Paul Desiderio’s draft stock soared following a successful season in the University Athletic Association of the Philippines.
Desiderio, the team captain of the University of the Philippines squad that made it all the way to the finals, formally filed his application for the Philippine Basketball Association Rookie Draft late Friday and immediately drew interests from a handful teams.
One of them is Rain or Shine, which is set to lose gunner Chris Tiu to retirement.
“If Chris’ decision on his retirement will not change, then Desiderio is an option for us at sixth (pick),” said head coach Caloy Garcia, adding that they are holding the sixth and eighth picks in the first round after shipping Jericho Cruz to Talk ‘N Text earlier this year.
“Chris and the management have agreed for more time until 15 December. I think we have enough time to make a decision on whether to find his predecessor because the draft is still on the 16th.”
“If he retires for good, then Desiderio is a possible choice.”
Garcia believes Desiderio will be a big addition to Rain or Shine, especially with the kind of leadership he showed in the Fighting Maroons’ emotional championship run.
Desiderio was a man on a mission in his final year as he averaged 13.7 points, 6.2 rebounds, 3.4 assists and 1.3 steals to engineer the Fighting Maroons’ first finals appearance in 32 years.
Although the Diliman-based squad surrendered to heavy-favorite Ateneo de Manila University, the heroics and leadership of the 21-year Desiderio obviously sparked his draft value.
“Desiderio played great in his last year in UAAP,” Garcia said.
“He poured it all for UP in his last hurrah. His draft value got up because of that.”
Garcia, however, believes that he might not catch CJ Perez, Ray Parks and Robert Bolick on top, who are all locked to go 1-2-3 in the draft based on the pronouncements of coaches and team managers.
“I think those three are already locked for the first three picks. The order will depend on the teams (Columbian, Blackwater and Northport), but they will be surely going first, second or third,” he said.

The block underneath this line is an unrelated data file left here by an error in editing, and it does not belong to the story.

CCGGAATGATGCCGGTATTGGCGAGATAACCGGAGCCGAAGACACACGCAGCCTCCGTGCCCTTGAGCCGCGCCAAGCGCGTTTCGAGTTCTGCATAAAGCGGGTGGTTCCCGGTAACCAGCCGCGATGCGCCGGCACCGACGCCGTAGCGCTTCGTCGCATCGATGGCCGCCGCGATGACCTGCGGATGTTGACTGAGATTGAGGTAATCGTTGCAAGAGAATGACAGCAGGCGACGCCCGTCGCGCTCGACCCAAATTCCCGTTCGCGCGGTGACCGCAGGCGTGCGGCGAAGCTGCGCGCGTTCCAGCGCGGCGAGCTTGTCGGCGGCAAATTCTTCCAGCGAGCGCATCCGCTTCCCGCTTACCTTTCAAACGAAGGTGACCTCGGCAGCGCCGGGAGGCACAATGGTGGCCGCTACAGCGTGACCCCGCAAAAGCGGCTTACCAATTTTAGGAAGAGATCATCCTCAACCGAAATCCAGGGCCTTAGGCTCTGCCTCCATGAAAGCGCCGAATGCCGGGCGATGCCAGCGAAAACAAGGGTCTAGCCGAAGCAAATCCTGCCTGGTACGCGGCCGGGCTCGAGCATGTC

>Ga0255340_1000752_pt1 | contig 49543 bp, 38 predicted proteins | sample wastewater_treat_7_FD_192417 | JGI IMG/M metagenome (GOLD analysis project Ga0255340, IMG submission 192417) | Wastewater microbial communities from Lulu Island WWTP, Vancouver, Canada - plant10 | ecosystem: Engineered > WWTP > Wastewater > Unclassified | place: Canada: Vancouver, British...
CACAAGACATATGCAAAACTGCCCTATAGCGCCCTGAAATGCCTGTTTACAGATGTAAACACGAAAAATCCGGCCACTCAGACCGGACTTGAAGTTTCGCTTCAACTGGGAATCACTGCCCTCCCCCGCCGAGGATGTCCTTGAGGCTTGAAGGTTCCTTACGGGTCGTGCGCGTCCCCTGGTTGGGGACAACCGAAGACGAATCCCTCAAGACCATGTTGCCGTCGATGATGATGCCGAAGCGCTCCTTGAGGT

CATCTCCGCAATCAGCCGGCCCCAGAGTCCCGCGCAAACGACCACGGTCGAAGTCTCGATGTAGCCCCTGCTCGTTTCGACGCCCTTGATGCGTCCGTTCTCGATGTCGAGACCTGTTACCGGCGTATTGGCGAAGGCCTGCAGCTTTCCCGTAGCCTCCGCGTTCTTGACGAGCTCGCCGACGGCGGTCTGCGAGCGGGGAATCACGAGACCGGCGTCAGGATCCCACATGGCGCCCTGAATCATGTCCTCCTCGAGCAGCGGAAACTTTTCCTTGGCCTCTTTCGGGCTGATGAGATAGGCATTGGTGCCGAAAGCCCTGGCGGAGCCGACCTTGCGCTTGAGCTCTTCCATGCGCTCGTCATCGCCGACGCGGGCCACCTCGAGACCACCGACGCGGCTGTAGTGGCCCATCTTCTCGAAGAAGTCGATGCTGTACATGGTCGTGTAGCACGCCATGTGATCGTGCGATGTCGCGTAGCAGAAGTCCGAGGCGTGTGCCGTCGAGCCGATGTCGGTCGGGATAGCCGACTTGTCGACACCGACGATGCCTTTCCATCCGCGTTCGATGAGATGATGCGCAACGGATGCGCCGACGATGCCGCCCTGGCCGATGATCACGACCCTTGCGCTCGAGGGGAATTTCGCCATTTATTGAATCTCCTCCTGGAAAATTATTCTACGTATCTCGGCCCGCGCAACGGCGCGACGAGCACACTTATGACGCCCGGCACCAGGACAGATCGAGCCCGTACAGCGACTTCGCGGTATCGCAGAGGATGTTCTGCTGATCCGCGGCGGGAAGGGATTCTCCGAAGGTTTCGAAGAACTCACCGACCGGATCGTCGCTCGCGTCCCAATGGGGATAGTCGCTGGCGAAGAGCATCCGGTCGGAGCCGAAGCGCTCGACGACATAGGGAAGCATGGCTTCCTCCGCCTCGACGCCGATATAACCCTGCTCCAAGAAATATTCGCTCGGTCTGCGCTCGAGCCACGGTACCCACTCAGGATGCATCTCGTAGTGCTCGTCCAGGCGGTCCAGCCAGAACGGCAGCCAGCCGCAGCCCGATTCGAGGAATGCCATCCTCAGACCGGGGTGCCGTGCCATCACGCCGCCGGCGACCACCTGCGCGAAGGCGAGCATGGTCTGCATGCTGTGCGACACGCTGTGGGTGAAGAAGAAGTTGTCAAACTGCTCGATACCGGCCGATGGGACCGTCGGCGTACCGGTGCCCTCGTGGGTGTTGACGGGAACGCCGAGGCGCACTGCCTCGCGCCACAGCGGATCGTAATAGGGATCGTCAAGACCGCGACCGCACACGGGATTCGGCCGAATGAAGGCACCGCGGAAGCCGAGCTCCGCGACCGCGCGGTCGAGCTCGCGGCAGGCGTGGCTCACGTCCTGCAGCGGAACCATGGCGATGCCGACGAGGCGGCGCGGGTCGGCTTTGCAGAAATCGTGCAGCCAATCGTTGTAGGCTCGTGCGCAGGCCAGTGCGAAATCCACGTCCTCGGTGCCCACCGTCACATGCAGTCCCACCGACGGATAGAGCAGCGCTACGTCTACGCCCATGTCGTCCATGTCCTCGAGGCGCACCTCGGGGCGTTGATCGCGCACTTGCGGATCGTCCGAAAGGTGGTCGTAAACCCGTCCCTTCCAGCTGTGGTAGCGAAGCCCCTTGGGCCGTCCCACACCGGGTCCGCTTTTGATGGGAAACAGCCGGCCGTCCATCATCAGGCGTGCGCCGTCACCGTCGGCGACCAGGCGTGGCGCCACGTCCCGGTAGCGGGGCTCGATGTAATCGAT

“Teams are still deciding as of now but who knows, they might tap surprise picks.”
“If Phoenix and Meralco do not take Desiderio, then we might take him being the best possible talent at sixth pick. That pick is our best pick so he’s our possible choice.”
Aside from Desiderio, also in contention for first round prospects are Abu Tratter, Bong Quinto, Michael Calisaan, Trevis Jackson, Javee Mocon and Jayjay Alejandro.
Celtics feel the Heat
MIAMI (AFP) — The Miami Heat turned it up in the second half, rallying again for a 106-101 victory over the Boston Celtics and a 2-0 lead in the NBA Eastern Conference finals.
Trailing by 17 in the second quarter and down 60-47 at halftime, Miami thrashed the Celtics, 37-17, in the third quarter and held on for the victory.
Bam Adebayo scored 15 of his 21 points in the Heat’s blistering third quarter.
The Celtics, who let a big lead slip in a 117-114 Game 1 overtime defeat on Tuesday, regained the lead in the fourth quarter and were up, 94-89, with 4:25 left to play.
But the Heat chipped away with a hook shot from Adebayo and a steal and dunk by Jimmy Butler.
Goran Dragic followed up two free throws with a three-pointer over Boston big man Daniel Theis that put the Heat ahead, 100-95, with 1:42 remaining and Miami powered to the finish line.
“We came here to these playoffs trying to win a championship,” Adebayo said.
“We keep stacking these wins and hopefully we get to that point.”
“Right now, 2-0, we’ve got to keep stacking those wins.”
Dragic finished with 25 points, and Duncan Robinson added 18 points, all on three-pointers.
Adebayo added 10 rebounds and four assists, Jimmy Butler had 14 points, four rebounds, three assists and four steals.
“We like to make it hard for ourselves,” Butler said of the Miami “comeback kids.”
In fact, the Heat got off to a brisk start making five of their first six three-point attempts.
After a close first quarter the Celtics surged ahead in the second period, only for the Heat to make the needed adjustments at halftime.
“You get to the conference finals, it’s not all about you,” Heat coach Erik Spoelstra said.
“Boston had a lot to say about how that first half was going. That was them putting us on our heels.”
Kemba Walker broke out of his scoring slump with 23 points for the Celtics. Jaylen Brown and Jayson Tatum scored 21 apiece.
But Brown missed a three-pointer that would have tied it with 15 seconds to play and 20 Celtics turnovers led to 26 Miami points.